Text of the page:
Restaurant companies that have seen large layoffs in the crisis are in some cases still cooking for their out-of-work staff. Creole Cuisine Restaurant Concepts, which until last week operated some 20 local restaurants, has been cooking 1,500 meals a day for its impacted workers in the courtyard of Broussard’s Restaurant, its now-shuttered French Quarter eatery.
A range of restaurants around town have been finding their own ways to support hospitality sector peers, from discounts on their take-out menus to supplying family-style meals to other organizations in the community.
Culture Aid Nola, for instance, is a newly-launched initiativeworking with a coalition of other community groups. It’s distributing some 600 meal kits donated by the restaurants Cochon, Sylvain, Justine, Backspace Bar & Kitchen and Luke.
Some have made free meals a daily part of their operations for those in need.
In Harahan, for instance, Nacho Mama’s Mexican Grill has been offering free tacos to hospitality workers.
Ruby Slipper co-owner Jennifer Weishaupt said the restaurants started cooking meals for the company’s own staff to bring home daily, since many are now out of work. They expanded the scope to help others in the industry.
“I’m a firm believer that you give what you get, and while we can still give, we’ll give,” Weishaupt said. “If we can be a channel for people who want to give but don’t have a great vehicle to do it, then we can expand this too.”
Carmo started dishing out free meals to anyone in need earlier this week. Honn said that need was obvious, and the effort has been supported by contributions and customer tips. Suppliers have contributed ingredients, and Carmo is able to stretch them into nourishing meals with both vegan and non-vegan options.
“With tropical cooking like we do here, there’s always a way to do a one-pot meal or a rice dish that will feed a lot of people,” he said.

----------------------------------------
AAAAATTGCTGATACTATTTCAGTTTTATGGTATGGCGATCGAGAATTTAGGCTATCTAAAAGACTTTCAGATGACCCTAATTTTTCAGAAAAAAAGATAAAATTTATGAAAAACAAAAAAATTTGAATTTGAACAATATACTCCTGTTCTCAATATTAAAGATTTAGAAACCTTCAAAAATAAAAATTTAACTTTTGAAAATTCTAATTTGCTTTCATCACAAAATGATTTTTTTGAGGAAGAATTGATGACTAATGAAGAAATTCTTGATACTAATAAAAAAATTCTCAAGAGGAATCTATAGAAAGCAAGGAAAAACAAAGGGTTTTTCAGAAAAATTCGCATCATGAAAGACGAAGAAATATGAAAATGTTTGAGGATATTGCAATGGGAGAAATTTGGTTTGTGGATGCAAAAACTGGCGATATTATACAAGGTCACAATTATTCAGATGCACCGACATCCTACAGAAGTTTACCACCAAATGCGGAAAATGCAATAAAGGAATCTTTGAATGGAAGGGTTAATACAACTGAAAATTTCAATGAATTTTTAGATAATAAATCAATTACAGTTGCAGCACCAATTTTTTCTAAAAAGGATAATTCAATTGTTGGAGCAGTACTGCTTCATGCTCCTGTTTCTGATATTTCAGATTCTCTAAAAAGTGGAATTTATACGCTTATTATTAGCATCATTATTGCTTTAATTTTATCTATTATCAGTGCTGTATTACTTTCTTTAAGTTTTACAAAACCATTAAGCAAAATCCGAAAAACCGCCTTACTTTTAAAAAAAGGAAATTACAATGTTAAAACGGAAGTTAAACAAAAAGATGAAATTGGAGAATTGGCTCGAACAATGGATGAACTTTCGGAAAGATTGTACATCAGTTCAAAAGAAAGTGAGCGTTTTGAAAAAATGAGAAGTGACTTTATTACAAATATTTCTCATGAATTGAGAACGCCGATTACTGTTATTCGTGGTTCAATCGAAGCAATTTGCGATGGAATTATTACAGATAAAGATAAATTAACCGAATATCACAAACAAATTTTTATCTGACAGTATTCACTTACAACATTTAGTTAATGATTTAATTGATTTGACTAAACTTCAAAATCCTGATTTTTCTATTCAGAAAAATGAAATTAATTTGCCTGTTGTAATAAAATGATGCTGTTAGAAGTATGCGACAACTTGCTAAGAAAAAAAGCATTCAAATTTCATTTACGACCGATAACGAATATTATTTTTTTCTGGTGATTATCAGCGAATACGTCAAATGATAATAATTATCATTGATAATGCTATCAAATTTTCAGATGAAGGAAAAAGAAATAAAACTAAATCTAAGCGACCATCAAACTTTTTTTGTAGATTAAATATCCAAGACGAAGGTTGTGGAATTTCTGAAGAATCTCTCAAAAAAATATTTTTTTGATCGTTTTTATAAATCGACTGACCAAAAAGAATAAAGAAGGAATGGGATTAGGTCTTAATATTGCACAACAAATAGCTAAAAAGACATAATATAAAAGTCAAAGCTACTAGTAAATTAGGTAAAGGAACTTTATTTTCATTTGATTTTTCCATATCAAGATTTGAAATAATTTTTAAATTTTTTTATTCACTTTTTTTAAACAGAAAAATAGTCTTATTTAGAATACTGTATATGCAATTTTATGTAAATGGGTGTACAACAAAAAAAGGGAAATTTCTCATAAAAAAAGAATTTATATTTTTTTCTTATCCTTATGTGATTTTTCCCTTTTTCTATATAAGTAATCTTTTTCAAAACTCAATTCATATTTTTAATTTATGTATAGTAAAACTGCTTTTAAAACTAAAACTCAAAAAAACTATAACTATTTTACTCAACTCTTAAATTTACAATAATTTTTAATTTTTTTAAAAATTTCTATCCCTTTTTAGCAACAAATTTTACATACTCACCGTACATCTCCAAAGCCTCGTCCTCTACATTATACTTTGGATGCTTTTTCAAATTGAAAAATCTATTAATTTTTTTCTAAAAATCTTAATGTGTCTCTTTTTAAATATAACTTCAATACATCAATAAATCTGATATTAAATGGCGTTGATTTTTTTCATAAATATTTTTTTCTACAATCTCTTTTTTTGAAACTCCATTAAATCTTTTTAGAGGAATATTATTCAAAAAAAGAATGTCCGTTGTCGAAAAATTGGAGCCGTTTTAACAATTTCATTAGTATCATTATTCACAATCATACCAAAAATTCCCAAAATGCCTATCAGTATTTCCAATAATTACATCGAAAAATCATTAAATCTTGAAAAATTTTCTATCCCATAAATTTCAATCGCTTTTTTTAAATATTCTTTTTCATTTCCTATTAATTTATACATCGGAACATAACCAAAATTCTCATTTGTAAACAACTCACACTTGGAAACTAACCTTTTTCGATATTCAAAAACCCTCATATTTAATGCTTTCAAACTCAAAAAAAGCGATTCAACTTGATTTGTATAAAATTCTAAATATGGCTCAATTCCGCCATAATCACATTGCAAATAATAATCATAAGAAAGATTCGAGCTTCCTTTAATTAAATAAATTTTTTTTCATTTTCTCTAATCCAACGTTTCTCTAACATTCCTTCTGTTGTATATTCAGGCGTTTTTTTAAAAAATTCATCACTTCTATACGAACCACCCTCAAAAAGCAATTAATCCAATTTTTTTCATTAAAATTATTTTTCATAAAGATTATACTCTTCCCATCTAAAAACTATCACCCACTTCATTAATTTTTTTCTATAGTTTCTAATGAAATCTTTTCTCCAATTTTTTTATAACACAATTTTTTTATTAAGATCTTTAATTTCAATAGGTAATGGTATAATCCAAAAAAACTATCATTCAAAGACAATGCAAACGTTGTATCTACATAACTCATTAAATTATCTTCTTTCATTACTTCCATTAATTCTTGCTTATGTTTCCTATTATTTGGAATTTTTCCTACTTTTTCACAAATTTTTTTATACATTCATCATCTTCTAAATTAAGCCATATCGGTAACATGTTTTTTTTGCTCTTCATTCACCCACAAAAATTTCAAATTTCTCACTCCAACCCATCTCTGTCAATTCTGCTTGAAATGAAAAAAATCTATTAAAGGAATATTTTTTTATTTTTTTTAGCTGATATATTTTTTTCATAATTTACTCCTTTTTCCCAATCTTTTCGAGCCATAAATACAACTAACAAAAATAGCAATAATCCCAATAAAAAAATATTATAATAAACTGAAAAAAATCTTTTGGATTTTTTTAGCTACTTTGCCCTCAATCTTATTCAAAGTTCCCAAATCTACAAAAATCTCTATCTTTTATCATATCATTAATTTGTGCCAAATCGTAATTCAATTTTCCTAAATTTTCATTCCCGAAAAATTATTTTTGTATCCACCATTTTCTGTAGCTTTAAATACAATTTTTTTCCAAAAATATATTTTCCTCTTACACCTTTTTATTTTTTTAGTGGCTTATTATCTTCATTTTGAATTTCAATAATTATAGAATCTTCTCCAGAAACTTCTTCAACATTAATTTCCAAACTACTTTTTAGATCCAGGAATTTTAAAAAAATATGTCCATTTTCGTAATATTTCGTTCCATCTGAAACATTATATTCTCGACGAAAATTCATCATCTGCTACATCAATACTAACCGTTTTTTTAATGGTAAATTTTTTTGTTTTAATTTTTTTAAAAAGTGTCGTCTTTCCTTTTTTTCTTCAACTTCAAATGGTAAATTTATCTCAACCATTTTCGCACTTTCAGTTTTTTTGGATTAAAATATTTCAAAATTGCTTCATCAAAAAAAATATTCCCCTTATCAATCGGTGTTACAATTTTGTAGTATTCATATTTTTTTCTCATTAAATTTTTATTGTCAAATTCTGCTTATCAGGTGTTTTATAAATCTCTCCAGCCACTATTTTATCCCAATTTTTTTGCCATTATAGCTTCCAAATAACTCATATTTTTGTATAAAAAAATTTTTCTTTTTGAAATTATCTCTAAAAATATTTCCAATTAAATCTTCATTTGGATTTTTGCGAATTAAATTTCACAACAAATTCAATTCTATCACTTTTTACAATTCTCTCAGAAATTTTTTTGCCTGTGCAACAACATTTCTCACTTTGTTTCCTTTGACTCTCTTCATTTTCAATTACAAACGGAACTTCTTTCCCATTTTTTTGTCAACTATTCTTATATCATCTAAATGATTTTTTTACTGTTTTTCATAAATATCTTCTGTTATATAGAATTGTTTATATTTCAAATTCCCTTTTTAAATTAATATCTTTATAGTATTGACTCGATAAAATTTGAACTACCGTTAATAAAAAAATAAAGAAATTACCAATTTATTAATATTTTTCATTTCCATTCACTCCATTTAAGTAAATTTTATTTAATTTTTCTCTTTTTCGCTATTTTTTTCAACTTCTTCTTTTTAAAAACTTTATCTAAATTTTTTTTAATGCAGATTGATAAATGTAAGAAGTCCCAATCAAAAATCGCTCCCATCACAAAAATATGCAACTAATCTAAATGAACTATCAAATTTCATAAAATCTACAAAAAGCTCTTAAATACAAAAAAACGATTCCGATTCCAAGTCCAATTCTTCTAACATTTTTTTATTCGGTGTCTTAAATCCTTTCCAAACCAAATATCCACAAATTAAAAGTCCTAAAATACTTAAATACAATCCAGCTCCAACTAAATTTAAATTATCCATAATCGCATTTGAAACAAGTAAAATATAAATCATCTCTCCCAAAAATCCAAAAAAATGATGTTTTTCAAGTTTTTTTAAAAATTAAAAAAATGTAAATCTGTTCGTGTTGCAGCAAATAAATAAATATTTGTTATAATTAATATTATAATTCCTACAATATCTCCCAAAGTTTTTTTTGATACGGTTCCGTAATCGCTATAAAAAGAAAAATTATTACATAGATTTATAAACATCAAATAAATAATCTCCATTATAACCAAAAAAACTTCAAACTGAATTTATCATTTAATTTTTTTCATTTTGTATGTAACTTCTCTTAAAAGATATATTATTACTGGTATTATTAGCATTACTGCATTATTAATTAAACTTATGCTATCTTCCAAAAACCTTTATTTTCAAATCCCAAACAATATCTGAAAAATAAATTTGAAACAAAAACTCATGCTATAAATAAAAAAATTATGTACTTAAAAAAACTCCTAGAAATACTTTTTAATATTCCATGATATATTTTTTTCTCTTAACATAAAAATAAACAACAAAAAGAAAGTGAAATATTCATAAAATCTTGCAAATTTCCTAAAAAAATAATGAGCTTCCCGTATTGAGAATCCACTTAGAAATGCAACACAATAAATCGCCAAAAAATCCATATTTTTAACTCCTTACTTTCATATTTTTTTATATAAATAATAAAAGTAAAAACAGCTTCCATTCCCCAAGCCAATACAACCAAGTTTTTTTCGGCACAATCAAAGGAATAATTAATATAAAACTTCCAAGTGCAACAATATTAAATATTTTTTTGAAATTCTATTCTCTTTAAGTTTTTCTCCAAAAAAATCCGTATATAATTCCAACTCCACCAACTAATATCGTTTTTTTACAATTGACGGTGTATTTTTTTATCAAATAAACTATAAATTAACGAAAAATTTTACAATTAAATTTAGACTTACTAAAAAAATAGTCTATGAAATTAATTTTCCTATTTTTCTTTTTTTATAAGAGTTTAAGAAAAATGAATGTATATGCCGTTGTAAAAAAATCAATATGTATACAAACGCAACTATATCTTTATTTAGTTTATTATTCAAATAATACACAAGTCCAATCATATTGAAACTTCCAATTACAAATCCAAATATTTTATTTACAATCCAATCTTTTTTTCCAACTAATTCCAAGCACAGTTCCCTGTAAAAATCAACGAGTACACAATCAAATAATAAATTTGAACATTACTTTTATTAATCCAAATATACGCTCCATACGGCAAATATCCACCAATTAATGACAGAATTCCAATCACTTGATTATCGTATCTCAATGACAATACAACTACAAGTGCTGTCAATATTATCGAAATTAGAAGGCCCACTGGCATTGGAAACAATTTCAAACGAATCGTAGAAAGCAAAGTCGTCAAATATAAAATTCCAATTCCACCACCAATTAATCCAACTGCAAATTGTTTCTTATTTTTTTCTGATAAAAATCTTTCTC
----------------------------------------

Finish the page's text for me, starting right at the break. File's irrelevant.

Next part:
Unified, but separate
These efforts are orchestrated to follow the principles of social distancing, the mandate that shut down so much of the hospitality sector in the first place.
At Toups’ Meatery, people call in ahead of time so meals can be boxed up for them to hand out one at a time. At Carmo, people fill out a short online form in advance to reserve a free meal, and choose vegan or non-vegan. People are reminded to keep at least six feet apart.
From his restaurant kitchen, Toups and his crew have been cooking meals for local hospital staff and nearby firehouses, too. Family meal, though, has quickly become a fixture.
“This is what we do, we cook,” said Toups. “We can’t wait on anyone else to help, we have to take care of each other.”
Offered daily for all, from 3 p.m. at 845 N. Carrollton Ave.
Call ahead to place order: 504-242-5999
March 28, from noon at 3300 Gravier St.
Free bagged lunch for impacted service industry workers and musicians
Offered 8 a.m.-2 p.m., call ahead at 504-525-9355
Locations are 315 N. Broad St. (daily), 2802 Magazine St. (Wed.-Sun.) 2700 Metairie Road (Wed.-Sun.), 2001 Burgundy St. (Wed.-Sun.)
Offered Tue.-Fri., 11:30 a.m.-1 p.m., 5 p.m.-7:30 p.m. at 527 Julia St.
Book online in advance at cafecarmo.com/book-online
Free tacos daily for impacted hospitality workers, at 1000 S. Clearview Pkwy.